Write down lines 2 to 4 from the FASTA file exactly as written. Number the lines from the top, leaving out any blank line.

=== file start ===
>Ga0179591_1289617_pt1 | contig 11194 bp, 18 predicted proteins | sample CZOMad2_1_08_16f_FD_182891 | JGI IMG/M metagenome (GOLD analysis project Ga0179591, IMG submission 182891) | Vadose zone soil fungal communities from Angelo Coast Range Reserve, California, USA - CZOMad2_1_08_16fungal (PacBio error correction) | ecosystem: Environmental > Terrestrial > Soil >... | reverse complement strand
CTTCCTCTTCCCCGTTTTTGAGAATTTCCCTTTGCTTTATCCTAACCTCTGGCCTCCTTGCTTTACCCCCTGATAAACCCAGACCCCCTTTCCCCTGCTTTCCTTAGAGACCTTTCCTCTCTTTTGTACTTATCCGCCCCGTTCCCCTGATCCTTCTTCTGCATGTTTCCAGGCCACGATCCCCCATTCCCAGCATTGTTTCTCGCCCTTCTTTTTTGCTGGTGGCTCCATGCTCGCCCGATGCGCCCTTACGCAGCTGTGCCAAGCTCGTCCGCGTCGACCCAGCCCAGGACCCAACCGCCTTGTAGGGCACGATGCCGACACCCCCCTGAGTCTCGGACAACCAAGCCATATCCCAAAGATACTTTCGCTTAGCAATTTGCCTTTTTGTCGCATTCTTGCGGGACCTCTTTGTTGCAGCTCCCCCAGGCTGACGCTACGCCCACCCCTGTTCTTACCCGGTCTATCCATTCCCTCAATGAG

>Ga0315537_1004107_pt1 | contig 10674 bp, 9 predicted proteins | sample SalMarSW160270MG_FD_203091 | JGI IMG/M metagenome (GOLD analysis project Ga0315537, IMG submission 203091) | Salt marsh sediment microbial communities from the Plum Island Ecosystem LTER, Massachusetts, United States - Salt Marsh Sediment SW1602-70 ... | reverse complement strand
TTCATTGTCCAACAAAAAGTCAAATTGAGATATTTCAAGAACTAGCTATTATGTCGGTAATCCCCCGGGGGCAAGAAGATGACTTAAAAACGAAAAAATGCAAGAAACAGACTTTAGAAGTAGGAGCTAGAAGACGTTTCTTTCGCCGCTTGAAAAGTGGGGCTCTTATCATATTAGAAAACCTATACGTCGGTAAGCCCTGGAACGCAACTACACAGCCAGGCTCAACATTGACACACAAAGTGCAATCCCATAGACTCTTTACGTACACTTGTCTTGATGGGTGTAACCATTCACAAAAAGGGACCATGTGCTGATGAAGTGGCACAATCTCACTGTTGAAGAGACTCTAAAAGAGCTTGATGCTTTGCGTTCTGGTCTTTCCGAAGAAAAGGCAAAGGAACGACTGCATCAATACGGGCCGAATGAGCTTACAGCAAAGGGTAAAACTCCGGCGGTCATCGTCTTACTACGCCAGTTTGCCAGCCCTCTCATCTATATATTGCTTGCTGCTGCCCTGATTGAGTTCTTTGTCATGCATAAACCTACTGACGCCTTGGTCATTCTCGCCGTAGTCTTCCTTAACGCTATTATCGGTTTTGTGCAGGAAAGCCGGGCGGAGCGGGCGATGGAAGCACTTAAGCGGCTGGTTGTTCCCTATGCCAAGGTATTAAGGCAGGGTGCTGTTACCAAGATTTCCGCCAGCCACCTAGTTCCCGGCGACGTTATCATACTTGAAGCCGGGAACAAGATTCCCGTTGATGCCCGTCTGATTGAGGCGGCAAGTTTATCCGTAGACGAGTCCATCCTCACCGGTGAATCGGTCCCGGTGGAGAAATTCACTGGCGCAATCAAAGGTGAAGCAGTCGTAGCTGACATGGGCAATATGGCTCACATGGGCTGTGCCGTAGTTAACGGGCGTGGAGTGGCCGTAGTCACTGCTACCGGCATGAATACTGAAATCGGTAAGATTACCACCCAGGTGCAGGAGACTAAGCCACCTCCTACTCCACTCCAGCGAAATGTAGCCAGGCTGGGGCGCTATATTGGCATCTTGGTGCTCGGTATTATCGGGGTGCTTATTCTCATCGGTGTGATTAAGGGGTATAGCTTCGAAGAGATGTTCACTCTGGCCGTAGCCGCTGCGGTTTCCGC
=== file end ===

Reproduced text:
CTTCCTCTTCCCCGTTTTTGAGAATTTCCCTTTGCTTTATCCTAACCTCTGGCCTCCTTGCTTTACCCCCTGATAAACCCAGACCCCCTTTCCCCTGCTTTCCTTAGAGACCTTTCCTCTCTTTTGTACTTATCCGCCCCGTTCCCCTGATCCTTCTTCTGCATGTTTCCAGGCCACGATCCCCCATTCCCAGCATTGTTTCTCGCCCTTCTTTTTTGCTGGTGGCTCCATGCTCGCCCGATGCGCCCTTACGCAGCTGTGCCAAGCTCGTCCGCGTCGACCCAGCCCAGGACCCAACCGCCTTGTAGGGCACGATGCCGACACCCCCCTGAGTCTCGGACAACCAAGCCATATCCCAAAGATACTTTCGCTTAGCAATTTGCCTTTTTGTCGCATTCTTGCGGGACCTCTTTGTTGCAGCTCCCCCAGGCTGACGCTACGCCCACCCCTGTTCTTACCCGGTCTATCCATTCCCTCAATGAG

>Ga0315537_1004107_pt1 | contig 10674 bp, 9 predicted proteins | sample SalMarSW160270MG_FD_203091 | JGI IMG/M metagenome (GOLD analysis project Ga0315537, IMG submission 203091) | Salt marsh sediment microbial communities from the Plum Island Ecosystem LTER, Massachusetts, United States - Salt Marsh Sediment SW1602-70 ... | reverse complement strand
TTCATTGTCCAACAAAAAGTCAAATTGAGATATTTCAAGAACTAGCTATTATGTCGGTAATCCCCCGGGGGCAAGAAGATGACTTAAAAACGAAAAAATGCAAGAAACAGACTTTAGAAGTAGGAGCTAGAAGACGTTTCTTTCGCCGCTTGAAAAGTGGGGCTCTTATCATATTAGAAAACCTATACGTCGGTAAGCCCTGGAACGCAACTACACAGCCAGGCTCAACATTGACACACAAAGTGCAATCCCATAGACTCTTTACGTACACTTGTCTTGATGGGTGTAACCATTCACAAAAAGGGACCATGTGCTGATGAAGTGGCACAATCTCACTGTTGAAGAGACTCTAAAAGAGCTTGATGCTTTGCGTTCTGGTCTTTCCGAAGAAAAGGCAAAGGAACGACTGCATCAATACGGGCCGAATGAGCTTACAGCAAAGGGTAAAACTCCGGCGGTCATCGTCTTACTACGCCAGTTTGCCAGCCCTCTCATCTATATATTGCTTGCTGCTGCCCTGATTGAGTTCTTTGTCATGCATAAACCTACTGACGCCTTGGTCATTCTCGCCGTAGTCTTCCTTAACGCTATTATCGGTTTTGTGCAGGAAAGCCGGGCGGAGCGGGCGATGGAAGCACTTAAGCGGCTGGTTGTTCCCTATGCCAAGGTATTAAGGCAGGGTGCTGTTACCAAGATTTCCGCCAGCCACCTAGTTCCCGGCGACGTTATCATACTTGAAGCCGGGAACAAGATTCCCGTTGATGCCCGTCTGATTGAGGCGGCAAGTTTATCCGTAGACGAGTCCATCCTCACCGGTGAATCGGTCCCGGTGGAGAAATTCACTGGCGCAATCAAAGGTGAAGCAGTCGTAGCTGACATGGGCAATATGGCTCACATGGGCTGTGCCGTAGTTAACGGGCGTGGAGTGGCCGTAGTCACTGCTACCGGCATGAATACTGAAATCGGTAAGATTACCACCCAGGTGCAGGAGACTAAGCCACCTCCTACTCCACTCCAGCGAAATGTAGCCAGGCTGGGGCGCTATATTGGCATCTTGGTGCTCGGTATTATCGGGGTGCTTATTCTCATCGGTGTGATTAAGGGGTATAGCTTCGAAGAGATGTTCACTCTGGCCGTAGCCGCTGCGGTTTCCGC